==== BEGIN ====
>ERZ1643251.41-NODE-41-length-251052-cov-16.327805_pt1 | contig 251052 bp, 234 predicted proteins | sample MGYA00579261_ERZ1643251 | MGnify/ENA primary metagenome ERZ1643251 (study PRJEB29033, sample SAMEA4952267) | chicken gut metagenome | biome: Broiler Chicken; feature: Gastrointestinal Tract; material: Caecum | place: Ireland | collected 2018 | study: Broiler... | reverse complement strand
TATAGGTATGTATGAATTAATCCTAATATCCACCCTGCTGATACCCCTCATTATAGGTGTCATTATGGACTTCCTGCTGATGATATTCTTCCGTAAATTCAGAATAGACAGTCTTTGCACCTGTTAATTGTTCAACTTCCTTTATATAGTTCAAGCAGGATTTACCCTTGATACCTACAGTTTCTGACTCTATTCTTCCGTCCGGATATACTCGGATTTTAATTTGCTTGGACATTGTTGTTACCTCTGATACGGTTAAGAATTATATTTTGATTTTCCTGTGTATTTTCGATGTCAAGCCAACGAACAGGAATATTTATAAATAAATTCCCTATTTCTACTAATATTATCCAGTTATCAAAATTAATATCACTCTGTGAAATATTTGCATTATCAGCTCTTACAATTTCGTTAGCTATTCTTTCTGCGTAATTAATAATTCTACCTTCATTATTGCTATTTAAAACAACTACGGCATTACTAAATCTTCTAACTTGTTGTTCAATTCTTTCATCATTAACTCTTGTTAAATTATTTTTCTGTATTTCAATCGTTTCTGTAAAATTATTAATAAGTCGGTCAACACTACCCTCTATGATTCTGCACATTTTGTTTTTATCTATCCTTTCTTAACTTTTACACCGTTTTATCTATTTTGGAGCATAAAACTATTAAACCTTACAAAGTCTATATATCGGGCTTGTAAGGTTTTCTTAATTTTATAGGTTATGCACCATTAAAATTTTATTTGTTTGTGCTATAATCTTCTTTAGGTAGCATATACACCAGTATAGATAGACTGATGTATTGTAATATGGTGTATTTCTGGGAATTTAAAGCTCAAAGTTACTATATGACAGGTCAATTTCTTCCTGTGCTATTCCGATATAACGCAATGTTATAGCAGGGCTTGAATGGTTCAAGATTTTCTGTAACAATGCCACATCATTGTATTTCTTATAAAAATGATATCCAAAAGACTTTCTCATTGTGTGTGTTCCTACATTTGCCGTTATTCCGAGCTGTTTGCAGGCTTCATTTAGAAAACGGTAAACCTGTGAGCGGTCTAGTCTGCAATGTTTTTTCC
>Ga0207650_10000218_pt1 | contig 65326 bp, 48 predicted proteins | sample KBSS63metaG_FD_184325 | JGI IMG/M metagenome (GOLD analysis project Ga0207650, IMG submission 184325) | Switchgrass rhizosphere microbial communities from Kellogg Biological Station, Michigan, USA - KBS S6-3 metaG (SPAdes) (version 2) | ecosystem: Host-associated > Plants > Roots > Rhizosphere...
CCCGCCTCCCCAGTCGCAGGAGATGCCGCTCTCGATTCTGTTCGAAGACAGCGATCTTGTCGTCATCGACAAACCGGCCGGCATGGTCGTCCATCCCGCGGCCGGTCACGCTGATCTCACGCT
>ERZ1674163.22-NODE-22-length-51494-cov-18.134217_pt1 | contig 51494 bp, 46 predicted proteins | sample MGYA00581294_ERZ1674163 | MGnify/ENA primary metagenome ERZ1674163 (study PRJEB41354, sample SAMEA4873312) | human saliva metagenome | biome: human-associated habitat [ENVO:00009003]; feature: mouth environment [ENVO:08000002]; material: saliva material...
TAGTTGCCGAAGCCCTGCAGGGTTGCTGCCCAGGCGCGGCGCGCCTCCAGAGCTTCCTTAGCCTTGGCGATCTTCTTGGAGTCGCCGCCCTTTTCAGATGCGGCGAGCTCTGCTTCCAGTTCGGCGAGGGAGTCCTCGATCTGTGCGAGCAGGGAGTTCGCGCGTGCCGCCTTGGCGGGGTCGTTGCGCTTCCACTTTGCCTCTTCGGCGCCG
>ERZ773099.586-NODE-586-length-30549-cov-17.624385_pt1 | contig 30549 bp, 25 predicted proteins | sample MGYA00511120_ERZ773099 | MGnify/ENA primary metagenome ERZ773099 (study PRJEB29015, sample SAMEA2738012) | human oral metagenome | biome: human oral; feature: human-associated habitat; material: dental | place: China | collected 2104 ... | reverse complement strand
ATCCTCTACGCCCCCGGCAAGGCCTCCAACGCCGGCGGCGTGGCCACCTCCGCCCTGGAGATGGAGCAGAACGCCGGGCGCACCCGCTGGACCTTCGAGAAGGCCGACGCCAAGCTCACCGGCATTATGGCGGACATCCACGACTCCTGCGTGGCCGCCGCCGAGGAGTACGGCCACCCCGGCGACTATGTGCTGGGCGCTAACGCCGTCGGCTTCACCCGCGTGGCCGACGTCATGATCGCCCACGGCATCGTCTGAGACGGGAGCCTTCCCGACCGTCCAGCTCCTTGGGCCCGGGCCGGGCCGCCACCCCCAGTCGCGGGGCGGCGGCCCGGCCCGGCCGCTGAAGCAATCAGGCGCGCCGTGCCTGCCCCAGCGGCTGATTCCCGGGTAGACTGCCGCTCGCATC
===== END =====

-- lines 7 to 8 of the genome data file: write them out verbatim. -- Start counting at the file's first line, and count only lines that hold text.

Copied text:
>ERZ773099.586-NODE-586-length-30549-cov-17.624385_pt1 | contig 30549 bp, 25 predicted proteins | sample MGYA00511120_ERZ773099 | MGnify/ENA primary metagenome ERZ773099 (study PRJEB29015, sample SAMEA2738012) | human oral metagenome | biome: human oral; feature: human-associated habitat; material: dental | place: China | collected 2104 ... | reverse complement strand
ATCCTCTACGCCCCCGGCAAGGCCTCCAACGCCGGCGGCGTGGCCACCTCCGCCCTGGAGATGGAGCAGAACGCCGGGCGCACCCGCTGGACCTTCGAGAAGGCCGACGCCAAGCTCACCGGCATTATGGCGGACATCCACGACTCCTGCGTGGCCGCCGCCGAGGAGTACGGCCACCCCGGCGACTATGTGCTGGGCGCTAACGCCGTCGGCTTCACCCGCGTGGCCGACGTCATGATCGCCCACGGCATCGTCTGAGACGGGAGCCTTCCCGACCGTCCAGCTCCTTGGGCCCGGGCCGGGCCGCCACCCCCAGTCGCGGGGCGGCGGCCCGGCCCGGCCGCTGAAGCAATCAGGCGCGCCGTGCCTGCCCCAGCGGCTGATTCCCGGGTAGACTGCCGCTCGCATC